by Marti Fischer
Dorothy Sayers is one of my favorite writers who never found Christianity or life itself, dull. She once wrote, “Perhaps it is no wonder that the women were first at the cradle and last at the cross. They had never known a man like this Man — there never has been such another.”
This Man, we women know, loves us, respects us, and considers each of us His ongoing creation. He did not create all of us women to do the same thing. Rather, He created each one of us to do a special thing in the world, and then set us to toil in whatever each of us does, leaving us to discover, in our task, what it is that distinguishes us.
Whatever “it” is, we know it is unmistakable, for it has been willed and empowered by the Man himself for He is “able to do immeasurably more than all we ask or imagine, according to His power that is at work within us” (Ephesians 3:20). Whatever it is, let it be illuminated by the power of our specific calling.
To demonstrate my point, I want to tell about a woman and the special thing she discovered that she was created to do. To tell my story, we need to go back a century or so after the Hebrews entered Canaan (the Promised Land). There is a commander of King Jabin’s Canaanite army, Sisera. Sisera with his troops is spending his days — 20 years altogether — oppressing the Israelites.
There also is a wise and courageous ruler or Judge of the Israelites named Deborah. The only woman among the twelve judges, Deborah followed God faithfully, acting with integrity in her duties. Her boldness came from relying on God, not herself. In a male dominated culture, Deborah did not let her power go to her head, but exercised authority as God guided her.
But my story is not about Deborah.
Deborah prevailed upon Barak, her military general and a heroic leader, to unite the tribes of Israel for greater strength, and because God had gone before him, he defeated Sisera’s Canaanite army at Mount Tabor.
But my story is not about Barak. My story is about Jael.
“The troops of Sisera fell by the sword and not a man was left” — except Sisera, who deserted his army and ran to the camp of Heber the Kenite, near Kedesh. Heber and King Jabin were allies. As Sisera staggered in, Heber’s wife, Jael, welcomed him into her tent (Judges 4:16-17).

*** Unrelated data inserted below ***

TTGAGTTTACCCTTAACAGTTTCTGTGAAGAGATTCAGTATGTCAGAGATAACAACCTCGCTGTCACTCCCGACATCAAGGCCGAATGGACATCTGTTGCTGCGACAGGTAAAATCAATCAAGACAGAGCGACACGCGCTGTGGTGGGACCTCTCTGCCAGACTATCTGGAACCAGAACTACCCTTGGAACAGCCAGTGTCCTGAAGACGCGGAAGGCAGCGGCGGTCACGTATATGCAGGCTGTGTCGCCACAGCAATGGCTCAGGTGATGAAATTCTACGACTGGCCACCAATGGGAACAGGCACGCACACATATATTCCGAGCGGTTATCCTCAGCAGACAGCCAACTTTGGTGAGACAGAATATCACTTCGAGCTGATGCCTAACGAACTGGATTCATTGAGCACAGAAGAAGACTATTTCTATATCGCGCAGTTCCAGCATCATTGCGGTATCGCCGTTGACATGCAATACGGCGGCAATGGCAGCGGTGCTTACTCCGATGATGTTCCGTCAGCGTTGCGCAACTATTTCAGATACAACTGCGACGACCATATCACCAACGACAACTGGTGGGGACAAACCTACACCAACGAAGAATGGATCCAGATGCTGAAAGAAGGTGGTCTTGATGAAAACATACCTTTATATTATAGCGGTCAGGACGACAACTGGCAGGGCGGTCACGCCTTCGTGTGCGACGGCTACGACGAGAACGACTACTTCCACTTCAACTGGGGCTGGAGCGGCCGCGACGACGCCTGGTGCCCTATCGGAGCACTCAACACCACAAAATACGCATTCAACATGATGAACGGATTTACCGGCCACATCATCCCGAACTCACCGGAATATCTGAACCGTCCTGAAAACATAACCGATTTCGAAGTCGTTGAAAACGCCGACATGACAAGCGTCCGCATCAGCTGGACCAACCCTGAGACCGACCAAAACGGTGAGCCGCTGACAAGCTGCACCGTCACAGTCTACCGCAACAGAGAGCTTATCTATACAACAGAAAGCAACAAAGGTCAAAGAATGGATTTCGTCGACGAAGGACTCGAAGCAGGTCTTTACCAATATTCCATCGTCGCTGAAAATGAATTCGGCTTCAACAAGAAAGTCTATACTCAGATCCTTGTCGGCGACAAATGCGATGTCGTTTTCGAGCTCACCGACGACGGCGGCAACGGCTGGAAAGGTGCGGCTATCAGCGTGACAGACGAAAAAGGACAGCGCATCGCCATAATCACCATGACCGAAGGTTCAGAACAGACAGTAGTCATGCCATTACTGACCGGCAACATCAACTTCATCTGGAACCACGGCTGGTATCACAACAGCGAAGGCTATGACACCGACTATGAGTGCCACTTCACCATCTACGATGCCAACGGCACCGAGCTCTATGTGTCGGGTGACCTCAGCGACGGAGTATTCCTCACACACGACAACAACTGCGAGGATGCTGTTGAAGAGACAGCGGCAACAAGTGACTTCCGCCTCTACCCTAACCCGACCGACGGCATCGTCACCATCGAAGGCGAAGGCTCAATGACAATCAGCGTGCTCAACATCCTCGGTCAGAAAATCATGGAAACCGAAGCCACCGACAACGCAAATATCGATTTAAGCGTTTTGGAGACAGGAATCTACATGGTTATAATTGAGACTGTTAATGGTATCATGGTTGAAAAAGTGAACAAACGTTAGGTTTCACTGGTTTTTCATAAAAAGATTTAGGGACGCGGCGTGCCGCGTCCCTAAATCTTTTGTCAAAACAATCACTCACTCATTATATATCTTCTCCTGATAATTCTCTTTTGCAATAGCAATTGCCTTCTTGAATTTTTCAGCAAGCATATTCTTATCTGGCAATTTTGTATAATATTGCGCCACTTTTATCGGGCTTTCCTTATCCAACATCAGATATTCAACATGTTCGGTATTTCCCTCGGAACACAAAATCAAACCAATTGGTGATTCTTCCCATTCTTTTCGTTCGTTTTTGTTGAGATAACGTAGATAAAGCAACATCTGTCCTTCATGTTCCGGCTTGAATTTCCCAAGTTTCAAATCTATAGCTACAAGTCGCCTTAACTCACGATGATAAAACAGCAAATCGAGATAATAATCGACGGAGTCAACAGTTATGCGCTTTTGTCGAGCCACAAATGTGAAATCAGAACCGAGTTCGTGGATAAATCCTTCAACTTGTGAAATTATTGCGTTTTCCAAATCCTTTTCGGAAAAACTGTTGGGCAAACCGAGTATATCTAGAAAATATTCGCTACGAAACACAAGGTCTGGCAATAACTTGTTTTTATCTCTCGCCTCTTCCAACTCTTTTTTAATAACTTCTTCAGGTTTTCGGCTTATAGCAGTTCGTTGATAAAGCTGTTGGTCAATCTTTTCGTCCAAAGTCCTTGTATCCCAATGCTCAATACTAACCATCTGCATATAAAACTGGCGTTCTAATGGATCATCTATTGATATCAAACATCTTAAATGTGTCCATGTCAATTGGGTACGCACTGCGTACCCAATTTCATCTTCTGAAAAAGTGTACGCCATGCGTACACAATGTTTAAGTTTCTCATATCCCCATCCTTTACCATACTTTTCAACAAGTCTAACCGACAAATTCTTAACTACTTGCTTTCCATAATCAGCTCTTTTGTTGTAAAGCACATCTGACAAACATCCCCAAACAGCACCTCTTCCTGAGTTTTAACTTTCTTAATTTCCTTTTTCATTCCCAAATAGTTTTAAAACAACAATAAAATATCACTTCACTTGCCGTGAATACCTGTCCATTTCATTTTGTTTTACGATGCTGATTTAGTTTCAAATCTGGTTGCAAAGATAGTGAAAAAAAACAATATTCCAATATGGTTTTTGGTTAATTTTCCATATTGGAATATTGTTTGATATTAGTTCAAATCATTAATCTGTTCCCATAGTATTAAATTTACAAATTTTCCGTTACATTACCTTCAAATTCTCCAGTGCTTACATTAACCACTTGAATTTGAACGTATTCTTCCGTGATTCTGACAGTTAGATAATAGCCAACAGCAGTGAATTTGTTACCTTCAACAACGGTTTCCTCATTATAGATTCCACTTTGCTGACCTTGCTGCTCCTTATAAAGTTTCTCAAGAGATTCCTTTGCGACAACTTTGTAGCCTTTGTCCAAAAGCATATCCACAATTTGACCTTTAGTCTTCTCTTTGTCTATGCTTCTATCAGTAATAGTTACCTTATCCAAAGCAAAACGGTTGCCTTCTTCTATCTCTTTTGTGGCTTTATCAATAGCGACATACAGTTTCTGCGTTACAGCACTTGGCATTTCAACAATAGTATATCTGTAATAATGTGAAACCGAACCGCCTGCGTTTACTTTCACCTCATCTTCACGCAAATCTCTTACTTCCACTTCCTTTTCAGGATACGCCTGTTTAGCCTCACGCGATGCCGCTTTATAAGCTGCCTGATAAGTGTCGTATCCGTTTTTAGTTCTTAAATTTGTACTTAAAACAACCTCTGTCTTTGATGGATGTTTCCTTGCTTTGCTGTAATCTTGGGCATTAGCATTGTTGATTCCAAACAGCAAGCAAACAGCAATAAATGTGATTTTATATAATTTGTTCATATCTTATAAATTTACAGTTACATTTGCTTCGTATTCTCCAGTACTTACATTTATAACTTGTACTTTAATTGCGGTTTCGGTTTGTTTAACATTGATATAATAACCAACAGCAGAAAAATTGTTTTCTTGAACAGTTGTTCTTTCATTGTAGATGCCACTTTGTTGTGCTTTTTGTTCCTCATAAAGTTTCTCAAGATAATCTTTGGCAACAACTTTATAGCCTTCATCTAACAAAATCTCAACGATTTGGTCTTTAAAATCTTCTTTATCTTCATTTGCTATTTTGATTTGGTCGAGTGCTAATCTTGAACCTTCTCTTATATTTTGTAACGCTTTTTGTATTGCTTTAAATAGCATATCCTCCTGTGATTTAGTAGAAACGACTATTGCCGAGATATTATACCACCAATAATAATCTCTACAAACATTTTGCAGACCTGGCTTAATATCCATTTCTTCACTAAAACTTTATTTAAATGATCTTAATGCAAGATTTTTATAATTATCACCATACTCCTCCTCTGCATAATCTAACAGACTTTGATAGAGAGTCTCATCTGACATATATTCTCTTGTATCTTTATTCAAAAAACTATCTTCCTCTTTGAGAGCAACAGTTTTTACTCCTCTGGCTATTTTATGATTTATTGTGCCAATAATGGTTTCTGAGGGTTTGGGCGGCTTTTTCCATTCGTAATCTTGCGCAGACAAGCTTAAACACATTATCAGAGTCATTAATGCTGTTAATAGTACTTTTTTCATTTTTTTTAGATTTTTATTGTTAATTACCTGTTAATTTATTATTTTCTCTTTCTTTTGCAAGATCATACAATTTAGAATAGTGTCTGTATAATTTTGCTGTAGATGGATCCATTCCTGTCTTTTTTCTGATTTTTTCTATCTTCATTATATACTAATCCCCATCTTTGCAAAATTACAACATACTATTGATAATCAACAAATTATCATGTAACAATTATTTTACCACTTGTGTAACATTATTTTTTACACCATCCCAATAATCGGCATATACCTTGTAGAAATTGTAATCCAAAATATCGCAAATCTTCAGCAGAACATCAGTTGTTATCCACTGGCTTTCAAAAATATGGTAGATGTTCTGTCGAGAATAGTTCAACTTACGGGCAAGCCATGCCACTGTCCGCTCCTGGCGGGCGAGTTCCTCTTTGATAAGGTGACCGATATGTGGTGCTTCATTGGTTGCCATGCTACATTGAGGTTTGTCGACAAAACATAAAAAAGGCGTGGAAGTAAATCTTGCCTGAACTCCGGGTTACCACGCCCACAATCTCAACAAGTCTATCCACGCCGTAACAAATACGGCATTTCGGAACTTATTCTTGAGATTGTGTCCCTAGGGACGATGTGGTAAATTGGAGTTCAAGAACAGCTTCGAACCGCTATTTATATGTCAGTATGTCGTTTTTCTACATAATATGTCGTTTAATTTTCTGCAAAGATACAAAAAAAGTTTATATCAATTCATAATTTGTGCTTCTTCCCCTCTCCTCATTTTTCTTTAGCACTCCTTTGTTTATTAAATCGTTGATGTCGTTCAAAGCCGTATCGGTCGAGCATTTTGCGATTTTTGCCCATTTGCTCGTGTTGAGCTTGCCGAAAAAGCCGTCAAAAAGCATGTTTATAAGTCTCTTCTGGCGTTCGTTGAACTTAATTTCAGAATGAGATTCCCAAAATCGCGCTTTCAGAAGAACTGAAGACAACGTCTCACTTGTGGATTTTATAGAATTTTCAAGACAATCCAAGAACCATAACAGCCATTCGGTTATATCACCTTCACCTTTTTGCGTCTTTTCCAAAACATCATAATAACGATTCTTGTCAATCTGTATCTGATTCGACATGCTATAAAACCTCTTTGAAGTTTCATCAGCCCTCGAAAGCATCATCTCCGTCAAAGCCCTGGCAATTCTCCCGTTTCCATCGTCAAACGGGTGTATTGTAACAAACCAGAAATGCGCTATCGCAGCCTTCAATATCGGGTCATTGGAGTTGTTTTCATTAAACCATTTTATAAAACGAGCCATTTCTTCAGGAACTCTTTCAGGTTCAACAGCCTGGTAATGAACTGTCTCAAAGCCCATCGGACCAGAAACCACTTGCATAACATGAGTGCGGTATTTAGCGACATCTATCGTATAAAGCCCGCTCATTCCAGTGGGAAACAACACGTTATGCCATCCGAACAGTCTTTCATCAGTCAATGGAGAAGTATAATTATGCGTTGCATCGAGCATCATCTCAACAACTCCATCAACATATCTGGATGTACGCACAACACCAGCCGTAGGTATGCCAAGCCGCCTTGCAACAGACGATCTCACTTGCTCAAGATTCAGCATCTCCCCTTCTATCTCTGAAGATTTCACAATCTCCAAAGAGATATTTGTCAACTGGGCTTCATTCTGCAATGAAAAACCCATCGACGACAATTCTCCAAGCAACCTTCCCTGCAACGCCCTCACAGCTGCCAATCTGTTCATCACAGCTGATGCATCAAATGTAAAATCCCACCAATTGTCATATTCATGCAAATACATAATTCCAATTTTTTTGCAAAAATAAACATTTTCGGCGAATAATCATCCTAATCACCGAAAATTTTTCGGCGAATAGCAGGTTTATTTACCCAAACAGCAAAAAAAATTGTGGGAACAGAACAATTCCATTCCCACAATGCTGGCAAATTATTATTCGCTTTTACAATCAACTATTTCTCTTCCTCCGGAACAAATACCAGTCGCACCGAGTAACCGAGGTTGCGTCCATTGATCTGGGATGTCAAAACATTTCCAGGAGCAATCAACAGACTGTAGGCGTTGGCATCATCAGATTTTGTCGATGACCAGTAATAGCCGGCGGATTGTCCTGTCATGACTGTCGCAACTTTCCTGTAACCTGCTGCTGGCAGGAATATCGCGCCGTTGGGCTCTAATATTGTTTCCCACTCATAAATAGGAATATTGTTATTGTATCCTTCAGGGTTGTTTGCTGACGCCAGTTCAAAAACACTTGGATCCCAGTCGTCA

The exhausted Sisera asked for water, but instead, Jael gave him curdled milk, a drink that would make him drowsy, and hides him under a blanket where the thoroughly frightened and exhausted man drops off to sleep — a sleep from which he never awakens.
The writer tells what happens next with elaborate detail: Jael takes a tent peg and the mallet with which the pegs were driven into the ground and hammers the stake through Sisera’s head! In a while, Barak arrives. Jael takes him into the tent and shows him the gory sight. In silence, Barak turns and walks away. (The honor of the victory is not his to claim for as Deborah previously predicted, the Lord delivered Sisera into a woman’s hands (Judges 4:9).
Deborah’s poetic version of Jael’s deed follows:
Her hand reached for the tent peg,
her right hand for the workman’s hammer.
She struck Sisera, she crushed his head,
she shattered and pierced his temple. (Judges 5:26)
“Most blessed of women be Jael,” Deborah and Barak sang of her, and what did Jael do to merit such praise? Simple. She did what lay before her — the thing she was created to do.
Jael’s hammer was a hammer of justice. From that day on, the hand of the Israelites grew stronger and stronger against Jabin, the Canaanite king, until they destroyed him. Her heroic act was the beginning of the end of Canaanite control. Thus Israel, the repository of the “seed” through which Christ was born, was spared to that end, that she might play her part in bringing salvation to the world. “And I will put enmity between you and the woman, and between your seed and hers; he will crush your head, and you will strike his heel” (Genesis 3:15).
My point in telling this story is this: We never know what heroism lies in quiet obedience to God within our ordinary lives, and there’s no biblical reason why you, in your obedience, should not play an extraordinary role in the unfolding drama of world redemption.
We women will never know a man like this Man, Jesus Christ, because there never has been nor ever will be such another. He created each one of us to do a special thing in the world. He has set us to toil. Our task is to discover what it is that distinguishes each of us. Whatever it is is unmistakable, for it has been willed and created by God. Whatever it is — Go! — with all the force of the Spirit (and all your anxiety) for the needs of the world are immense. Do not copy others but trust that God is “able to do immeasurably more than all we ask or imagine, according to his power that is at work within us…” (Ephesians 3:20)
Like so many women including Dorothy Sayers, you will never find Christianity or life itself dull again.